But it was still some time before I really felt comfortable with where my game was, where I felt comfortable playing with a member who I might soon be teaching. And I think my journey affects the way I teach. I teach with some empathy because I wasn’t this 8-year-old who just picked up the game and was this phenomenal golfer. I was an 18-year-old stubborn kid who was shooting 100. And that goes to show the progression you can have in this game.

CH: You have a lot of experience teaching indoors and out. Do you have a different approach when you’re working inside with a simulator as opposed to outside on a range? 

TL: Teaching indoors is very different from teaching outdoors. You really get a chance to work on the body a little bit more because the players aren’t so caught up in the result. For a while I had my own indoor teaching setup in a barn in my backyard when I was living in Norwalk, Connecticut, and sometimes I’d even turn off the simulator to get my students to hear the sound of the shot vs. always looking up at the screen. Sometimes when you take away that result and just really work on what the body’s doing and where the club is and what it’s doing, then you really start to see results.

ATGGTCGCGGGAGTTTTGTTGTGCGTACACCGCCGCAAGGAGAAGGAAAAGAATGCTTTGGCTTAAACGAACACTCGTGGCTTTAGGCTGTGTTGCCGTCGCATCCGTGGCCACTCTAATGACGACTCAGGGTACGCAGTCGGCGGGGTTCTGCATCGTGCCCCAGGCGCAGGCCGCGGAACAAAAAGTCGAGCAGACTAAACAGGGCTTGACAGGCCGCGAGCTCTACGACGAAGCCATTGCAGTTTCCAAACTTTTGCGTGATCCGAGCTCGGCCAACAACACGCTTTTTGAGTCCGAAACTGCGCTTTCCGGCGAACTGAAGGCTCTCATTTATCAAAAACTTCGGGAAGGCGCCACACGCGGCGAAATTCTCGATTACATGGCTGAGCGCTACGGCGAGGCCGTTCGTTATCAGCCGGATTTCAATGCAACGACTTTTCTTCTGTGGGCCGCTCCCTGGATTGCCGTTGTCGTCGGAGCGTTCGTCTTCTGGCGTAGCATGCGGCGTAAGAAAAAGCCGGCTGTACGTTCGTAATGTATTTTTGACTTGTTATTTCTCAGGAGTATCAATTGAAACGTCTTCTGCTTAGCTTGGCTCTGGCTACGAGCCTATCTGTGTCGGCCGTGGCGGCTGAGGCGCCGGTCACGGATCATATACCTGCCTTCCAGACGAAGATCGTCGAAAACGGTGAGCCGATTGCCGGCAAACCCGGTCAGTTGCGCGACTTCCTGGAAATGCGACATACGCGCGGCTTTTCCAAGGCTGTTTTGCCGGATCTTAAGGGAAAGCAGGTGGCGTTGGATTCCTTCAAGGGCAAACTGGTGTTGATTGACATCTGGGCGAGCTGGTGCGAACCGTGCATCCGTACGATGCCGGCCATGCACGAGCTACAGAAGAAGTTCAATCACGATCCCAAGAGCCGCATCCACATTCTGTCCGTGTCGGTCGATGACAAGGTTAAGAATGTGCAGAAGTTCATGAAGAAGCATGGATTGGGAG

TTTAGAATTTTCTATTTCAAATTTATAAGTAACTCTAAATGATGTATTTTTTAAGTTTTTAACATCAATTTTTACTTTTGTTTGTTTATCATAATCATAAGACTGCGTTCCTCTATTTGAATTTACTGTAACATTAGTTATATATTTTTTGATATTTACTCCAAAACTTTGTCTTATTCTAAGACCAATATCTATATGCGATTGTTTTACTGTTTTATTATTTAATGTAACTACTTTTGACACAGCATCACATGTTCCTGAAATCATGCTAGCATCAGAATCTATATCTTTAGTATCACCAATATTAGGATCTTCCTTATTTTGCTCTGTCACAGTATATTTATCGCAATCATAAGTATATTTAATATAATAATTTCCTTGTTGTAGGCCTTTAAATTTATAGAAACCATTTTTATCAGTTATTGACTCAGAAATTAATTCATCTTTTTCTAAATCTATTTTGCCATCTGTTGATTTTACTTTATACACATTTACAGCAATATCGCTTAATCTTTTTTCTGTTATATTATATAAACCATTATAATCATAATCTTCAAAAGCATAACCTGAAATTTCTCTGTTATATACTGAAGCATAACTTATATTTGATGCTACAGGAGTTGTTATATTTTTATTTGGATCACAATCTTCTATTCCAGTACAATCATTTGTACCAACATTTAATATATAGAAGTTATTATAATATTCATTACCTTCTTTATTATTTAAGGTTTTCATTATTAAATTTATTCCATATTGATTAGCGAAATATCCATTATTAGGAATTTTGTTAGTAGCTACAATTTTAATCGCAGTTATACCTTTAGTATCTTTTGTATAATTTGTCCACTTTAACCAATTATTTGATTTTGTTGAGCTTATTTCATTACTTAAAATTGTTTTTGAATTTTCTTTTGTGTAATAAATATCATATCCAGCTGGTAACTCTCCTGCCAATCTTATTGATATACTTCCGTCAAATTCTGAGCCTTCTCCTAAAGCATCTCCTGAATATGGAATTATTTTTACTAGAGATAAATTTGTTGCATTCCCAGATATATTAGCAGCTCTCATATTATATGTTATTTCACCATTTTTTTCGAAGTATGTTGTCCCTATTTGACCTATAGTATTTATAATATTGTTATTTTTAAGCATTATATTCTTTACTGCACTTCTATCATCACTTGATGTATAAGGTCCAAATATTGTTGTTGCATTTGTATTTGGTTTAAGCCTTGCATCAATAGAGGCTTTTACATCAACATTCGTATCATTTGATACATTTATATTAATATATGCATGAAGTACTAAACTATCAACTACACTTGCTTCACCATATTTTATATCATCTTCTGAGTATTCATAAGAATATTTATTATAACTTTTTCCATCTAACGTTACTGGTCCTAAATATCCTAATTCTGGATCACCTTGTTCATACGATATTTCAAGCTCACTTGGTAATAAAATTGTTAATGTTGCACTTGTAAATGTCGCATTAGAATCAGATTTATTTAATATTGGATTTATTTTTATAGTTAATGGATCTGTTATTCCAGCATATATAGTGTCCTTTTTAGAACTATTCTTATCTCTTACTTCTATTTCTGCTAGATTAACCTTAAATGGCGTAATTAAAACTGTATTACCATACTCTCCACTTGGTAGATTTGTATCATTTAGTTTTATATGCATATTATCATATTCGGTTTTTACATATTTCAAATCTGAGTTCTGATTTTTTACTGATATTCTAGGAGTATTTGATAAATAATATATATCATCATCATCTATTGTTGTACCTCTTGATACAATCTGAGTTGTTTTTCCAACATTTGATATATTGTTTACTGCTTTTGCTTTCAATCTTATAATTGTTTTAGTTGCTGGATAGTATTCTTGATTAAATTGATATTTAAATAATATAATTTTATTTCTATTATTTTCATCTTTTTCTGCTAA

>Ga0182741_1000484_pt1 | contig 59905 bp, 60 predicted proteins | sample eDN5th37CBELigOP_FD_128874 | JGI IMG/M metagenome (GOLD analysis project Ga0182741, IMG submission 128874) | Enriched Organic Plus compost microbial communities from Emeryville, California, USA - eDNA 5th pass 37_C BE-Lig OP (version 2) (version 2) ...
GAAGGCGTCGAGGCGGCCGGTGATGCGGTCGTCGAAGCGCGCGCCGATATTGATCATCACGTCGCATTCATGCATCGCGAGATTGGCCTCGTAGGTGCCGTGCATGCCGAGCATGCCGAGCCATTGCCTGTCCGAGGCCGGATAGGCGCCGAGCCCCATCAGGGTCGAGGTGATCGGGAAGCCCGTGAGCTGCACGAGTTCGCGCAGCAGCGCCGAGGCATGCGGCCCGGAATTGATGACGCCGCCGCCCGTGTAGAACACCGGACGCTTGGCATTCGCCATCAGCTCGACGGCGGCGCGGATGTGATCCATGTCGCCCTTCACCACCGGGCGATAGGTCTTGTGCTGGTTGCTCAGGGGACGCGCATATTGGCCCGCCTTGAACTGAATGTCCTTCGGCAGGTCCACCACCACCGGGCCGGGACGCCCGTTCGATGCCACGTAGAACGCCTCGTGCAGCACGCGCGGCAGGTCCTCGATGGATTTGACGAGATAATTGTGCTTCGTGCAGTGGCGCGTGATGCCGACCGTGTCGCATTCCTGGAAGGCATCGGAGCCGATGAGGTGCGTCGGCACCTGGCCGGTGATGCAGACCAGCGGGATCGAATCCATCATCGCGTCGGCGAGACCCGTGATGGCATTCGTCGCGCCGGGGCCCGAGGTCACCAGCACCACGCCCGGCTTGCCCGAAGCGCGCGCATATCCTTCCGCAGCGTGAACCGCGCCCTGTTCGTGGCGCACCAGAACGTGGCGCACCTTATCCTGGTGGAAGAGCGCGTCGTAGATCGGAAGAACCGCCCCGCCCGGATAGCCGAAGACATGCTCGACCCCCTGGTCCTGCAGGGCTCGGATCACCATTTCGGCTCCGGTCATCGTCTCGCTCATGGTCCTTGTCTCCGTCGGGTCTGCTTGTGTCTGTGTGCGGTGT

CH: How would you describe your approach to teaching golf, and does it differ for juniors and adults?

TL: When you’re teaching junior players, you have to keep them engaged. With all the options kids have today, if they’re not good at something, why would they want to do it? So, if a student isn’t driving it well one day, I’ll make sure we end the lesson with chipping or putting or something where I know he’s going to do well so that he stays interested and wants to come back for more. We’re going to get back to driving, but at a time when I know his golf psyche can handle it.

For all of my students, I love the fundamentals — grip, stance, posture. If you don’t have the core fundamentals, then it’s really hard to become a well-rounded golfer.